ISRAELI drug lords are increasingly targeting Australia for ecstasy smuggling, according to confidential Israel Police intelligence that shows crime syndicates view it as a booming market for the party drug.
Israeli crime syndicates control a significant share of the global ecstasy trade and have a long history of supplying the Australian market.
In March, 47-year-old Israeli man Benjamin Rosenfeld was sentenced in Sydney to 21 years' jail for importing 112 kilograms of MDMA powder, the main ingredient in ecstasy.
The shipment, valued at about $45 million, was organised from the northern Israeli port of Haifa.
According to Israel Police, Israeli crime gangs are smuggling large quantities of ecstasy from production houses in the Netherlands, then into Belgium and Spain. From there the route can be traced through the Middle East to Thailand or Singapore, then to Australia.
"We are well aware that members of the organised families here have established connections in Australia and view it as a lucrative and growing market that they are looking to exploit," a senior member of Israel's Coastal Police central unit told the Herald.
Speaking on condition of anonymity, the police source said that Israel Police believed organised crime gangs using couriers who carried smaller parcels of drugs.
"This has been the pattern, especially because South-East Asia and Australia are such popular destinations for Israeli backpackers when they finish military service. They are young people, so this makes it easier for criminals to try to persuade them to carry drugs."
A Thai court sentenced two Israelis to death in November after convicting them of drug smuggling. The two men were arrested as part of a major drug operation and were caught with 23,000 ecstasy pills,which had been smuggled from Europe and were destined for sale in Australia.
The US State Department identified Israel as being at the centre of the global ecstasy trade in a 2003 report and said Israeli crime organisations had obtained control of the European ecstasy market.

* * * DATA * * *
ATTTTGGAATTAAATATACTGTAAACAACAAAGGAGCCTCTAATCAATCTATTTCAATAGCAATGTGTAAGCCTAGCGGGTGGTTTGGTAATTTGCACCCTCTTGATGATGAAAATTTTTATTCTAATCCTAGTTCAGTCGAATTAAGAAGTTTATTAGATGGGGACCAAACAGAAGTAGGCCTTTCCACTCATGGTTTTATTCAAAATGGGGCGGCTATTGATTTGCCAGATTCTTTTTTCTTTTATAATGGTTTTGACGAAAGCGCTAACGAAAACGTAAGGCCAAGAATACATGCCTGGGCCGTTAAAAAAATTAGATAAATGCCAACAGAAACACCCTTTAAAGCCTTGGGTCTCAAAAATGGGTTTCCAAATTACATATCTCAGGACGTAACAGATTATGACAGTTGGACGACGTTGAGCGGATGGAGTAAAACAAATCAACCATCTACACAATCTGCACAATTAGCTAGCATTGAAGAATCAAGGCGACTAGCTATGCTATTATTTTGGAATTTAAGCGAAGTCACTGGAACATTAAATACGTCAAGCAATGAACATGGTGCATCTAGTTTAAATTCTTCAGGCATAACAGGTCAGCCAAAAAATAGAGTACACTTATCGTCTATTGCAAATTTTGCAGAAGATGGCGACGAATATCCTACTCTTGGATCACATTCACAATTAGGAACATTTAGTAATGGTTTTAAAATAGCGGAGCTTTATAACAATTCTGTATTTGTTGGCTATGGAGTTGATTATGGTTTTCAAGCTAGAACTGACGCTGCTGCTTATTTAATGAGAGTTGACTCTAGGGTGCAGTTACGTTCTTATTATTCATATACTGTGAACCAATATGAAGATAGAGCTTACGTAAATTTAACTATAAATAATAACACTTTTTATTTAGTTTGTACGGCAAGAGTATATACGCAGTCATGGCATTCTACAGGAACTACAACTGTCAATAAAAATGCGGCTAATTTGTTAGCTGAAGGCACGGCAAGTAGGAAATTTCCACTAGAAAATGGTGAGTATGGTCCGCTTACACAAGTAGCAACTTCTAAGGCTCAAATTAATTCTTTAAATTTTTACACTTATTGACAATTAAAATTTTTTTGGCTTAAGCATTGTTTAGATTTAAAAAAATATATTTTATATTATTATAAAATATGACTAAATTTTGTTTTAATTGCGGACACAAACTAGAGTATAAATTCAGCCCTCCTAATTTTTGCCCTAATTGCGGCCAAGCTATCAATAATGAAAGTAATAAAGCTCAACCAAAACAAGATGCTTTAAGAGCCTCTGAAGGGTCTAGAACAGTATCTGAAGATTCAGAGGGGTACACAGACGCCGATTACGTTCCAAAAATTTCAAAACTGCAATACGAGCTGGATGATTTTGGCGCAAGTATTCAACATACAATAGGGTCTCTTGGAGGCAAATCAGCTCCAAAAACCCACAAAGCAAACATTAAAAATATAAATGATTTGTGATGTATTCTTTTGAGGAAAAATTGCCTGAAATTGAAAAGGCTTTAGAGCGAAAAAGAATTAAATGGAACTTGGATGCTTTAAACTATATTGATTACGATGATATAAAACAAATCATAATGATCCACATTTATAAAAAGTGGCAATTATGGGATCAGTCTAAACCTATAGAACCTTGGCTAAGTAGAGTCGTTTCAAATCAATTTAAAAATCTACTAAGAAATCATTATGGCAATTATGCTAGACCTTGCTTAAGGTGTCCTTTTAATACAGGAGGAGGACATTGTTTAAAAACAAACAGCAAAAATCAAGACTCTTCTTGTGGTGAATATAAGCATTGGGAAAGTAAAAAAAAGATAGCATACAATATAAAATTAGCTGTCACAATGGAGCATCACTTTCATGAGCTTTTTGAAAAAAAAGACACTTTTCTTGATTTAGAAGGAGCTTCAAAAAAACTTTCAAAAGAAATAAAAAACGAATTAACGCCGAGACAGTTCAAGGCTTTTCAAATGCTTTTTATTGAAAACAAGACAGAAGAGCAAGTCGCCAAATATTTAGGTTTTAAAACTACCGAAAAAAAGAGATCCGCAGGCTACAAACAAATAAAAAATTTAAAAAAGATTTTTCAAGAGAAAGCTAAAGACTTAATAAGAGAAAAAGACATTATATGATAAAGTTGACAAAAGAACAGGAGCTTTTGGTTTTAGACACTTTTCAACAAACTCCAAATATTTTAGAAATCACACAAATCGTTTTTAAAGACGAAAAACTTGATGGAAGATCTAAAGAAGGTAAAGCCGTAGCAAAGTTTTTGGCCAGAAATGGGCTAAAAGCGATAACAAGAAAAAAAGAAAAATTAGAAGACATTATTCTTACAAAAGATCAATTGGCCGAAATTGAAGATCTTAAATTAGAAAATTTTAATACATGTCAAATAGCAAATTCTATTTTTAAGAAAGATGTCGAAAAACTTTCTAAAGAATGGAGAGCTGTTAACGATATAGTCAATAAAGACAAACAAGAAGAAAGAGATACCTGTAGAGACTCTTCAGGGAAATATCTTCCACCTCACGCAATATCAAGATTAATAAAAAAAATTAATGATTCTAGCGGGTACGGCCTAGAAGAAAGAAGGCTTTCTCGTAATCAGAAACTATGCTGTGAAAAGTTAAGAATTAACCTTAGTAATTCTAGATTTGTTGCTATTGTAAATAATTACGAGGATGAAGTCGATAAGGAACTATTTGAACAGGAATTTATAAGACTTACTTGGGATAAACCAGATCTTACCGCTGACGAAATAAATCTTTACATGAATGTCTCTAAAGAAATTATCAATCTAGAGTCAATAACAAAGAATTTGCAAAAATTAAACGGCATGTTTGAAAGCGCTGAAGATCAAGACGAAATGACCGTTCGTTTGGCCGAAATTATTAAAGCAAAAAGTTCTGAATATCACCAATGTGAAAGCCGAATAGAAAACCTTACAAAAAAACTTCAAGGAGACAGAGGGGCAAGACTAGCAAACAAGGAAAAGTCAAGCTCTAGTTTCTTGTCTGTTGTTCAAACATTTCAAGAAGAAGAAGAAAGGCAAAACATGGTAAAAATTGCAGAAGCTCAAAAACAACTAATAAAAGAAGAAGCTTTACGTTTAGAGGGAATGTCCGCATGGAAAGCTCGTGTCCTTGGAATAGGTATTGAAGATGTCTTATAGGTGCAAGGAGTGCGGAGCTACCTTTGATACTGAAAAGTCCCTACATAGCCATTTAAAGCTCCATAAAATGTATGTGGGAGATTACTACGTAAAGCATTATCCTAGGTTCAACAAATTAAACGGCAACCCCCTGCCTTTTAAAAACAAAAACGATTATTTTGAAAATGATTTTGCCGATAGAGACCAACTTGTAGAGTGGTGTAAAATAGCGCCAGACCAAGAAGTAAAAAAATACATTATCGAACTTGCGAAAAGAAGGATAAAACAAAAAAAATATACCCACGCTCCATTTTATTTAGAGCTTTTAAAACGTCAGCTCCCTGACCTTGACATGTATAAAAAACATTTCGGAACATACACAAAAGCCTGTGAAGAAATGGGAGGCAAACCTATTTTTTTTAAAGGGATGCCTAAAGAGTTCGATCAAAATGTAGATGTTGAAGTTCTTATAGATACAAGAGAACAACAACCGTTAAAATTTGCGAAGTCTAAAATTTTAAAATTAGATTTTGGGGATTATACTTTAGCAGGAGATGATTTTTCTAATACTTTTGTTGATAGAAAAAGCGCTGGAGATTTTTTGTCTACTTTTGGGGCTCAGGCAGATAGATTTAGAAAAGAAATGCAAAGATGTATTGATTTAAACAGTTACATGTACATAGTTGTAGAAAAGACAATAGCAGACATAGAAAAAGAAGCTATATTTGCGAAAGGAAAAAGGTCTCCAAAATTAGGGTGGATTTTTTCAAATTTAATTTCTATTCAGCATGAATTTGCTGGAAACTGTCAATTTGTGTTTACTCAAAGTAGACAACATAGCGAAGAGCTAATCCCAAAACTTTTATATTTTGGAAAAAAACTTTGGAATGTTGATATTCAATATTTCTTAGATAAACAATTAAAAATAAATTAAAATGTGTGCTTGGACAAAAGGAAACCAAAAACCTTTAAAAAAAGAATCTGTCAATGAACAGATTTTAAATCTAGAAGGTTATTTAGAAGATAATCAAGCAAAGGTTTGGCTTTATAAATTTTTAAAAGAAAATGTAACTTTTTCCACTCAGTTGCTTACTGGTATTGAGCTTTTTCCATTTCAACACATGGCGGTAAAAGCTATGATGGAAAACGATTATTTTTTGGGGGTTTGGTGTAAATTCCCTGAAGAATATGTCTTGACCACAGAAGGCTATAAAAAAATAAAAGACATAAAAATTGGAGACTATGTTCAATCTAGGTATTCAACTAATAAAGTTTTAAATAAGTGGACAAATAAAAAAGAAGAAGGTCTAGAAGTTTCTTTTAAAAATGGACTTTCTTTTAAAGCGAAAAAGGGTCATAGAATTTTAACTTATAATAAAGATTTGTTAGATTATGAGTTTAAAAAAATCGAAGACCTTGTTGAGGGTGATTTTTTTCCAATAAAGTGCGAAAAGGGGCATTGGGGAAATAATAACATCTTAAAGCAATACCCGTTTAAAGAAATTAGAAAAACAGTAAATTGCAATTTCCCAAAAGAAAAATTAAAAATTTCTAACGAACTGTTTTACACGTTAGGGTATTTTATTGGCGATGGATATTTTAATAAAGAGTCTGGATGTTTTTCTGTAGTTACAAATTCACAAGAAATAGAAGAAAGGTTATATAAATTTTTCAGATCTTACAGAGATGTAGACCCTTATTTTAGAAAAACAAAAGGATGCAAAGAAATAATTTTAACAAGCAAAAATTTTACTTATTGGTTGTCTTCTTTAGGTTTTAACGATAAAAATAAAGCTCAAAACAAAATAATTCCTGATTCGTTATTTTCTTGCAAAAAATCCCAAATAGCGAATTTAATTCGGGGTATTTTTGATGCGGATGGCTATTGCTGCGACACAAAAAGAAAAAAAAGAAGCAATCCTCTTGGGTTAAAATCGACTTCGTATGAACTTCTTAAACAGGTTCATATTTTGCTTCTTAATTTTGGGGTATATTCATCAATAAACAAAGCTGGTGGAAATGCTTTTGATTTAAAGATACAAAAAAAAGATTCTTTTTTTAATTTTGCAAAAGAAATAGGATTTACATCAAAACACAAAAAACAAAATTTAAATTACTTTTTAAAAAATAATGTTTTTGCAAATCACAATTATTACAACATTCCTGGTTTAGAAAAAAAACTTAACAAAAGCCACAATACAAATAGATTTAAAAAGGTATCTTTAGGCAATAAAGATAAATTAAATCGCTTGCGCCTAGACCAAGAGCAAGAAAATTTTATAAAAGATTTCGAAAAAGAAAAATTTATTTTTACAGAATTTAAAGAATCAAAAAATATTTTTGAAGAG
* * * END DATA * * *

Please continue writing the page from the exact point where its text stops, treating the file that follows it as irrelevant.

"Organised crime is getting stronger in Israel, not weaker. Until we get more resources here to fight the criminals … their smuggling operations will continue to get stronger," the police source said.
The Israeli Prime Minister, Ehud Olmert, convened a special session of Parliament this week to develop a plan to combat the organised crime crisis. This followed the assassination on Monday of a senior mob figure connected to the Abutbul crime family. Another crime boss, Yaakov Alperon, 54, the head of the Alperon syndicate, was killed in a car bombing in Tel Aviv last month.
Figures presented to an inter-ministerial commission set up by the Israeli Justice Ministry showed that the country's five organised crime families turnover about $4.6 billion a year from criminal activity.
Israeli authorities pledged to devote greater resources to fighting organised crime. An Israel Police spokesman, Micky Rosenfeld, said they were starting to make progress in a crackdown on drug smuggling.
"In recent weeks Israel Police have carried out several [successful] major operations," Mr Rosenfeld said.
This included the bust-up of an international cocaine ring, which led to the seizure of more than 1½ tonnes of cocaine being shipped from Peru.
However, Mr Rosenfeld disputed that Israelis had a major share of the world ecstasy market.
"Yes, there are Israeli cells operating, but our view is that it is a fairly low profile," he said.
December 13, 2008
Sidney Morning Herald
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